At the Strategic Investment Conference 2018, Karen Harris from Bain & Company gave a thought-provoking keynote titled, “Labor 2030: The Collision of Demographics, Automation, and Inequality.”
She sees a big economic shift that began in the 1980s. Driven by demographics and automation, the world is gradually moving from a supply-constrained to a demand-constrained economy.
Harris said the combination of a demographically shrinking workforce and increasingly cost-effective automation will aggravate inequality, curb demand, and put a cap on economic growth.
This will have massive social and financial implications in the next decade.
Low-Wage Workers Will Be Hit Most
The impact of automation will be unequal.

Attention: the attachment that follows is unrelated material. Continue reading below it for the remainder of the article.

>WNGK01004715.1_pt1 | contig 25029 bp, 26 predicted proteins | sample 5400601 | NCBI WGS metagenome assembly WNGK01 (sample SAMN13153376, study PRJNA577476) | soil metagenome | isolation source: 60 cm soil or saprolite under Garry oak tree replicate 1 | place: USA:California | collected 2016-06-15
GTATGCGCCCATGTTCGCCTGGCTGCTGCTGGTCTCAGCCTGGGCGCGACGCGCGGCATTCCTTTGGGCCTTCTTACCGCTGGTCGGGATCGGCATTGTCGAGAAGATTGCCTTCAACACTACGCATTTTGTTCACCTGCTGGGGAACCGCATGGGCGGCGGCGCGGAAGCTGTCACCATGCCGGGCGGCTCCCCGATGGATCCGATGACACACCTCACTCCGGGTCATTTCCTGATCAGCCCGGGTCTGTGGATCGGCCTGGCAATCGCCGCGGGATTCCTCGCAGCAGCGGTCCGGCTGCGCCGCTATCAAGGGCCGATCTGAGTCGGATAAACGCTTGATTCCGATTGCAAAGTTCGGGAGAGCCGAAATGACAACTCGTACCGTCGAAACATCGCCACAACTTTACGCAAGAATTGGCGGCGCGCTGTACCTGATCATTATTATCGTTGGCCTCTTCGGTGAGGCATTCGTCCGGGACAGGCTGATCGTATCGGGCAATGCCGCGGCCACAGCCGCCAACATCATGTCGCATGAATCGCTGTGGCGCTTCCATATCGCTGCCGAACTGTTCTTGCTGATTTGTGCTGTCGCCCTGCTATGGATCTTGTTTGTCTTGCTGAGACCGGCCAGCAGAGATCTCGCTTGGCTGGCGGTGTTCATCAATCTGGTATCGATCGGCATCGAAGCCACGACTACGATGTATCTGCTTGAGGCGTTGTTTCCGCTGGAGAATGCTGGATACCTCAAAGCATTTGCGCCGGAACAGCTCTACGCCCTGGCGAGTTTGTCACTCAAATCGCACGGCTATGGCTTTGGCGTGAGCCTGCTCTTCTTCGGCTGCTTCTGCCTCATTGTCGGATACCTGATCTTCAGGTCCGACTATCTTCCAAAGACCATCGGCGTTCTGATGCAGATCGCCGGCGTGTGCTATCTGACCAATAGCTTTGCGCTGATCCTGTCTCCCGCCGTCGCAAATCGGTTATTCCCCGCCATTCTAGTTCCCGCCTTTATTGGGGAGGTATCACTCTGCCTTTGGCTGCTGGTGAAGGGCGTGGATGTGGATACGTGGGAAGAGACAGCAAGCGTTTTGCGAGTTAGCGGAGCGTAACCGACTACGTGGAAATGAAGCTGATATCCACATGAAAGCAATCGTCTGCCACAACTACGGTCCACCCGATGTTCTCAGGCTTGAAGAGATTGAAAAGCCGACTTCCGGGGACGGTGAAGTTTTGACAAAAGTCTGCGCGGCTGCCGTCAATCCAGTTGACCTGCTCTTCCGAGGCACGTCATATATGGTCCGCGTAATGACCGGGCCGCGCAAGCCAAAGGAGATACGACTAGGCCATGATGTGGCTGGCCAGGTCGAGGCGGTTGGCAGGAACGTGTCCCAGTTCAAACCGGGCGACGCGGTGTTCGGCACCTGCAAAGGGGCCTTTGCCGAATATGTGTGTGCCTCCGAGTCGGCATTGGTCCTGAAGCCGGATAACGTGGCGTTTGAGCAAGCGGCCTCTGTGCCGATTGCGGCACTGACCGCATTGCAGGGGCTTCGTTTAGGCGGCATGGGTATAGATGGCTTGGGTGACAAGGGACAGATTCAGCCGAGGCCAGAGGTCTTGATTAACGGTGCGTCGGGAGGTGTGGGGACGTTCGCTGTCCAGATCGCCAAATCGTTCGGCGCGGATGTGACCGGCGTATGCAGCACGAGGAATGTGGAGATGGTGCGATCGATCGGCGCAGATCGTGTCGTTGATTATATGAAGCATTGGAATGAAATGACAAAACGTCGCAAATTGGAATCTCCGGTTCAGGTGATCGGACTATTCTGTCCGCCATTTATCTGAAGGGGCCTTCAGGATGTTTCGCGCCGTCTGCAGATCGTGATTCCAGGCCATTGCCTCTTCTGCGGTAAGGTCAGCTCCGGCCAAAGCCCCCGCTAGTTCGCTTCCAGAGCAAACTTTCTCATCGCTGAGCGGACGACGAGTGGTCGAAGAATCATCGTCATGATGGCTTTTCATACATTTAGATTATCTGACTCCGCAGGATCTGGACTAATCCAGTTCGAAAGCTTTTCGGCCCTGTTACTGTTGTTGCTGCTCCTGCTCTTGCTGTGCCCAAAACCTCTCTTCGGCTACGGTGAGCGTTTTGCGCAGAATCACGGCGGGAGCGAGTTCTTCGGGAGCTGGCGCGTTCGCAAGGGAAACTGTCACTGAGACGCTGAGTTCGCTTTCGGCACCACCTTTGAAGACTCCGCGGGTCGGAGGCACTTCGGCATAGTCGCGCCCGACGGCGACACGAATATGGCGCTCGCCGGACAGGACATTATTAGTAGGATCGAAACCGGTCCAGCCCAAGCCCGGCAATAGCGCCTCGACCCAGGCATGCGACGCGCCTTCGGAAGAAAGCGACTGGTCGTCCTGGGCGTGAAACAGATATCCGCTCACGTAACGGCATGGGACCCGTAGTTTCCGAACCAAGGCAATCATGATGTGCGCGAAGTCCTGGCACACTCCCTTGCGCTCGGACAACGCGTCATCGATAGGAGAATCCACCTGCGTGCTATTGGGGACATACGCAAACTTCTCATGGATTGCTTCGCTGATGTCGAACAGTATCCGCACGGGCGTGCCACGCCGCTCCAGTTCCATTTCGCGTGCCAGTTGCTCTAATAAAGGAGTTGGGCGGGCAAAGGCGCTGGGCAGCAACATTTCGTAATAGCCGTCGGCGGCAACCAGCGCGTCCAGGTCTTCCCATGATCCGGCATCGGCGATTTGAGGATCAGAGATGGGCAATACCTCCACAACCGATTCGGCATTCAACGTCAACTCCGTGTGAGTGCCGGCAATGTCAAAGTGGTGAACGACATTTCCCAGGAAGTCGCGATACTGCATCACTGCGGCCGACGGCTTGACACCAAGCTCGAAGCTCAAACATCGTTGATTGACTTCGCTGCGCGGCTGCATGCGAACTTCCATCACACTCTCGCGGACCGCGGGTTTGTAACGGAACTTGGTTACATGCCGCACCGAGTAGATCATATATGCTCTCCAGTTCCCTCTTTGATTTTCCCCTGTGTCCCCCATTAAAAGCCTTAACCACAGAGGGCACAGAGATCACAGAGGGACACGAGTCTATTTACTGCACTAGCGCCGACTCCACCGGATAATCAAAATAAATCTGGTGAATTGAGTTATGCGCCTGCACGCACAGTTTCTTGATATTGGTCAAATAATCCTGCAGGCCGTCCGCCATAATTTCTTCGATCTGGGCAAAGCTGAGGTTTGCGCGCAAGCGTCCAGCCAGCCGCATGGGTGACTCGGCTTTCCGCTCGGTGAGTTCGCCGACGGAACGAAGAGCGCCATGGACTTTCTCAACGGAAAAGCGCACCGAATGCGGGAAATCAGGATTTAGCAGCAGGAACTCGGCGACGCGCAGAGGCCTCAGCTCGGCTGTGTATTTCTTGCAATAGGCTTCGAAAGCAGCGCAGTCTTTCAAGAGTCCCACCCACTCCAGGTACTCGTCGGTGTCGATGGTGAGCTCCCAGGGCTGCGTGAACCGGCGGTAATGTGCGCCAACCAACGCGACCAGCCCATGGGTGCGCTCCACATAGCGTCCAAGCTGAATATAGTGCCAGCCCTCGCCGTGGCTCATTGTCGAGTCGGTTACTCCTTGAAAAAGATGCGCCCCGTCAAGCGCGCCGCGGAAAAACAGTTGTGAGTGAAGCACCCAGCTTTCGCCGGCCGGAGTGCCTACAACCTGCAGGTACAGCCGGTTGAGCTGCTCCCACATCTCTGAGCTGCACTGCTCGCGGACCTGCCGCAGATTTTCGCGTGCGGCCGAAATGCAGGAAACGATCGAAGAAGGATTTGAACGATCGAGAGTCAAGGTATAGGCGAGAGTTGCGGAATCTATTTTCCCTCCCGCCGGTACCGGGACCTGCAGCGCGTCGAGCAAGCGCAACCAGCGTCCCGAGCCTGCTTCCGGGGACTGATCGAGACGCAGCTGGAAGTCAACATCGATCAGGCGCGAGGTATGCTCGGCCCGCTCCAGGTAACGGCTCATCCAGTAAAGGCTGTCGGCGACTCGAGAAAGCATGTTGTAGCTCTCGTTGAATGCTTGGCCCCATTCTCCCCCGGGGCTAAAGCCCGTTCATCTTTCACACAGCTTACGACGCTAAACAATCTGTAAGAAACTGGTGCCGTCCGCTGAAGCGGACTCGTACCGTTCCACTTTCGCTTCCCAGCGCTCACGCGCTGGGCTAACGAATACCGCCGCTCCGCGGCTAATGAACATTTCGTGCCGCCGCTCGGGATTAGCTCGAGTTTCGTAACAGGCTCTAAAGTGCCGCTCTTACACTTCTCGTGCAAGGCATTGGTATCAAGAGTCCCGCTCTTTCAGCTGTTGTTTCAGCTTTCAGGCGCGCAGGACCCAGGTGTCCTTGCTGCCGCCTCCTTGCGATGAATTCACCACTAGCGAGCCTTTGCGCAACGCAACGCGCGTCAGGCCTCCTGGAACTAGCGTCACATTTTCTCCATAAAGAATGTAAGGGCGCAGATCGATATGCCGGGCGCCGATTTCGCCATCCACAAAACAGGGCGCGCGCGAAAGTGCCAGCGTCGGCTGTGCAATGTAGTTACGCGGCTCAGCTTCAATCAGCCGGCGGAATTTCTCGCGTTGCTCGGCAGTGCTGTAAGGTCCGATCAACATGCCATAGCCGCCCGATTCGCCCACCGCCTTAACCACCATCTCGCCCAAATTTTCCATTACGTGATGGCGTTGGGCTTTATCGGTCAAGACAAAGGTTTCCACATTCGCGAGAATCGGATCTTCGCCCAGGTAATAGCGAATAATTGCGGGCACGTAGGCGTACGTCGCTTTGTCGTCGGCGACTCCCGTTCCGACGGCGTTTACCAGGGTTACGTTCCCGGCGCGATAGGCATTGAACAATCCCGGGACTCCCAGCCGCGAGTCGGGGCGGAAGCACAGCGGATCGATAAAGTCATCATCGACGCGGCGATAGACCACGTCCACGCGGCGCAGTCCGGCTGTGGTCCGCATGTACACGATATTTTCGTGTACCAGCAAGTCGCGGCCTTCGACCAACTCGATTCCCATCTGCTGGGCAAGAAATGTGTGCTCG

High-wage workers will reap most of the gains and low-wage workers will bear most of the cost—at least in the short run. This is socially unstable. But in the end, it’s not even helpful to the businesses that automate.
Someone has to buy the goods robots produce. As the middle and lower classes suffer, spending will decline. The result will be “demand-constrained growth.” This isn’t necessarily a contraction, but it will likely limit GDP growth.